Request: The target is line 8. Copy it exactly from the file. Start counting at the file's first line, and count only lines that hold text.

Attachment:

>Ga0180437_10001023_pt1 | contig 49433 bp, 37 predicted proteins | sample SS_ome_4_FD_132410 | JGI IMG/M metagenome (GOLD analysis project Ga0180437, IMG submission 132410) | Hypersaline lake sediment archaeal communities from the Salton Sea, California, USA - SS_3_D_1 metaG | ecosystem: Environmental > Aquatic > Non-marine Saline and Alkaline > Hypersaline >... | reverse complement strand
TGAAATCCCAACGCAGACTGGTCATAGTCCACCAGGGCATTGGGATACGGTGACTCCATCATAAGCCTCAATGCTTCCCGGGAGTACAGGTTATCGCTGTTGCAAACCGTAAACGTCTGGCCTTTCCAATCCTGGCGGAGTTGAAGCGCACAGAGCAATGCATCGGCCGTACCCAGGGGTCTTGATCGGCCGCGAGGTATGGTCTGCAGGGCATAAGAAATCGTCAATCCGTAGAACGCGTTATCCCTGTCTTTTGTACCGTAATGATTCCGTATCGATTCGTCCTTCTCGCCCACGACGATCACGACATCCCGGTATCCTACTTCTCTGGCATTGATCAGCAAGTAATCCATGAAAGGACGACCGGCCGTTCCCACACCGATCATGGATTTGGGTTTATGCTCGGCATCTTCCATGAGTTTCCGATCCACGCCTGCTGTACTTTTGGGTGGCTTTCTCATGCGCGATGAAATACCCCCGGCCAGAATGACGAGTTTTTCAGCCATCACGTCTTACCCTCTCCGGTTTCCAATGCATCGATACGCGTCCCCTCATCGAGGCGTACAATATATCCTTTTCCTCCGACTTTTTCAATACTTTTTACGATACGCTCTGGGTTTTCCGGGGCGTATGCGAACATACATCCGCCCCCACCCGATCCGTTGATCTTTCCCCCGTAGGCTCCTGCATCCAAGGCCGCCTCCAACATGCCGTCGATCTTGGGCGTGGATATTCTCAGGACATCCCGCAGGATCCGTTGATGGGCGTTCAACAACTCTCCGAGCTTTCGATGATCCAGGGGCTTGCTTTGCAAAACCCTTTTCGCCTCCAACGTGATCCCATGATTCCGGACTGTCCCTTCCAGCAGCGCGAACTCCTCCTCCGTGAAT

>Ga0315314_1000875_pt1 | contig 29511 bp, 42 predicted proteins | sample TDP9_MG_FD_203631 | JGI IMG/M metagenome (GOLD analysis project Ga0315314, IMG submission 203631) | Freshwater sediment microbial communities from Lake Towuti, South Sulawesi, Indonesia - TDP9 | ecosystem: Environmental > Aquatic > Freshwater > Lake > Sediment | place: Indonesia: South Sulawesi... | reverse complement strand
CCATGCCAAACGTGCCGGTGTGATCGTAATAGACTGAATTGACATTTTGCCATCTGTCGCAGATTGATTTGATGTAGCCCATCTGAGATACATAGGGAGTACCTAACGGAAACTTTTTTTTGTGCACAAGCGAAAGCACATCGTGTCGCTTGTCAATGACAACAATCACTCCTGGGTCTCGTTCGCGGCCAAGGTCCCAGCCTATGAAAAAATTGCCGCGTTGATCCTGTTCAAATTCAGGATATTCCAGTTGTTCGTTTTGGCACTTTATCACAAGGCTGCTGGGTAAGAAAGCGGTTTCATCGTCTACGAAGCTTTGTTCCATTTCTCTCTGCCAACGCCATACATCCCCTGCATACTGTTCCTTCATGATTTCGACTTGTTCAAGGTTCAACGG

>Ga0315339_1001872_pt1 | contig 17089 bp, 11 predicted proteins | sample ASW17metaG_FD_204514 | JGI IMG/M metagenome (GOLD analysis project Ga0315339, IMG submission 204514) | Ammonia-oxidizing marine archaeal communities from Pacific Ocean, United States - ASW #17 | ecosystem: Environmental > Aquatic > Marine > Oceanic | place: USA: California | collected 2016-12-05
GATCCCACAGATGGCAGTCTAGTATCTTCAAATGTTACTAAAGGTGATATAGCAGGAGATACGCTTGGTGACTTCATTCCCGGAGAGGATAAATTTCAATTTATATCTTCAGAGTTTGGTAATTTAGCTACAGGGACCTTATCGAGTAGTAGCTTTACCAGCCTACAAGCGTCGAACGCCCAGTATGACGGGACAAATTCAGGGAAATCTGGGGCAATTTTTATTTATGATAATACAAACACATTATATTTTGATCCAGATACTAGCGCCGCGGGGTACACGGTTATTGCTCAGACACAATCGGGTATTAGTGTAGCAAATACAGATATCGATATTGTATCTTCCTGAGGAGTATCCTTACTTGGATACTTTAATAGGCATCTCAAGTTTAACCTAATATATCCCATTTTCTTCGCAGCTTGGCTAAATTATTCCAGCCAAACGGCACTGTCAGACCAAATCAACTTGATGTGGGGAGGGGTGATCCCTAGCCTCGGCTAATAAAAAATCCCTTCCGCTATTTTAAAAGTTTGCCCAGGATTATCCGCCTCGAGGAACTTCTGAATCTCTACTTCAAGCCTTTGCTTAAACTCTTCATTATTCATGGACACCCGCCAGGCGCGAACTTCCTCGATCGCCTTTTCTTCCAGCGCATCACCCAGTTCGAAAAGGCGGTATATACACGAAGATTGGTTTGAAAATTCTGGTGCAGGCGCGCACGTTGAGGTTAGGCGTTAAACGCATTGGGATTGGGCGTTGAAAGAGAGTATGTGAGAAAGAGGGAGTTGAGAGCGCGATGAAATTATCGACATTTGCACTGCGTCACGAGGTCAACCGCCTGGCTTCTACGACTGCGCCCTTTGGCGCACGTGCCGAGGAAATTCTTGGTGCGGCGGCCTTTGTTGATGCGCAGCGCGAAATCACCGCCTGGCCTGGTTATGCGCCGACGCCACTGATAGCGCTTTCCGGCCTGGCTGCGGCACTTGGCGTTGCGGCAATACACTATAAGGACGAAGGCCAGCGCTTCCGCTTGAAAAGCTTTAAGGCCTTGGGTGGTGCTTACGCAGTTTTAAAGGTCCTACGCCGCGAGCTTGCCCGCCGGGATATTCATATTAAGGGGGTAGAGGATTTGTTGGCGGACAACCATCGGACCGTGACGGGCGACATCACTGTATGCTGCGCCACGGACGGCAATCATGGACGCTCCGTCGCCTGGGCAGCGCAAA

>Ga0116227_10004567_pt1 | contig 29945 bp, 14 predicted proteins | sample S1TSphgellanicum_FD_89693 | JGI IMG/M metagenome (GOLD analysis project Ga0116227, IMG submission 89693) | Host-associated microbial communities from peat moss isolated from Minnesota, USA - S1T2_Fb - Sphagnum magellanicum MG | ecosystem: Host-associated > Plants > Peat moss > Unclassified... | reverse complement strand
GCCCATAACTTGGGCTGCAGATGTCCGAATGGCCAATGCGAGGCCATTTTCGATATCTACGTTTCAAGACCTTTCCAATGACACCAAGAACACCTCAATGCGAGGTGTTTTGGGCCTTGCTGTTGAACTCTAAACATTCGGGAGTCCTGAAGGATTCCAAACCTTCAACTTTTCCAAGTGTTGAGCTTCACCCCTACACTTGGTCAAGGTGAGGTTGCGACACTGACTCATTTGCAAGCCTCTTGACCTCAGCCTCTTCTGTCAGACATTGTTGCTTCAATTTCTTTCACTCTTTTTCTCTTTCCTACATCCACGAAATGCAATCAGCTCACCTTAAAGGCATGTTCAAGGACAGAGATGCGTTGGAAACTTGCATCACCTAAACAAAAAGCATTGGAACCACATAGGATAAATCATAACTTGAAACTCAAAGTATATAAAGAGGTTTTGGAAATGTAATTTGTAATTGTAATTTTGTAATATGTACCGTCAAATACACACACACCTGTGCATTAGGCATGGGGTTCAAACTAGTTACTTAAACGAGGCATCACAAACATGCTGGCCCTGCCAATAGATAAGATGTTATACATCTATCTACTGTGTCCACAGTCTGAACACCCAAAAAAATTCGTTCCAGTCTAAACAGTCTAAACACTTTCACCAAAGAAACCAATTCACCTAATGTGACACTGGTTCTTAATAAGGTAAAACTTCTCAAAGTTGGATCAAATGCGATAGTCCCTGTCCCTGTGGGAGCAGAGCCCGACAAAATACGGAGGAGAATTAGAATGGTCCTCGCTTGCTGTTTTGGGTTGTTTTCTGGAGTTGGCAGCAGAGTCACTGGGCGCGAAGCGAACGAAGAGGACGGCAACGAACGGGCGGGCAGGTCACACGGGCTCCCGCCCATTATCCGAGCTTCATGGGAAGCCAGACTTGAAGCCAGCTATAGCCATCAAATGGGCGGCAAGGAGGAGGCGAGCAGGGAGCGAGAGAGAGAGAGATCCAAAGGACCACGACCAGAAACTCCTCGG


GCCCATAACTTGGGCTGCAGATGTCCGAATGGCCAATGCGAGGCCATTTTCGATATCTACGTTTCAAGACCTTTCCAATGACACCAAGAACACCTCAATGCGAGGTGTTTTGGGCCTTGCTGTTGAACTCTAAACATTCGGGAGTCCTGAAGGATTCCAAACCTTCAACTTTTCCAAGTGTTGAGCTTCACCCCTACACTTGGTCAAGGTGAGGTTGCGACACTGACTCATTTGCAAGCCTCTTGACCTCAGCCTCTTCTGTCAGACATTGTTGCTTCAATTTCTTTCACTCTTTTTCTCTTTCCTACATCCACGAAATGCAATCAGCTCACCTTAAAGGCATGTTCAAGGACAGAGATGCGTTGGAAACTTGCATCACCTAAACAAAAAGCATTGGAACCACATAGGATAAATCATAACTTGAAACTCAAAGTATATAAAGAGGTTTTGGAAATGTAATTTGTAATTGTAATTTTGTAATATGTACCGTCAAATACACACACACCTGTGCATTAGGCATGGGGTTCAAACTAGTTACTTAAACGAGGCATCACAAACATGCTGGCCCTGCCAATAGATAAGATGTTATACATCTATCTACTGTGTCCACAGTCTGAACACCCAAAAAAATTCGTTCCAGTCTAAACAGTCTAAACACTTTCACCAAAGAAACCAATTCACCTAATGTGACACTGGTTCTTAATAAGGTAAAACTTCTCAAAGTTGGATCAAATGCGATAGTCCCTGTCCCTGTGGGAGCAGAGCCCGACAAAATACGGAGGAGAATTAGAATGGTCCTCGCTTGCTGTTTTGGGTTGTTTTCTGGAGTTGGCAGCAGAGTCACTGGGCGCGAAGCGAACGAAGAGGACGGCAACGAACGGGCGGGCAGGTCACACGGGCTCCCGCCCATTATCCGAGCTTCATGGGAAGCCAGACTTGAAGCCAGCTATAGCCATCAAATGGGCGGCAAGGAGGAGGCGAGCAGGGAGCGAGAGAGAGAGAGATCCAAAGGACCACGACCAGAAACTCCTCGG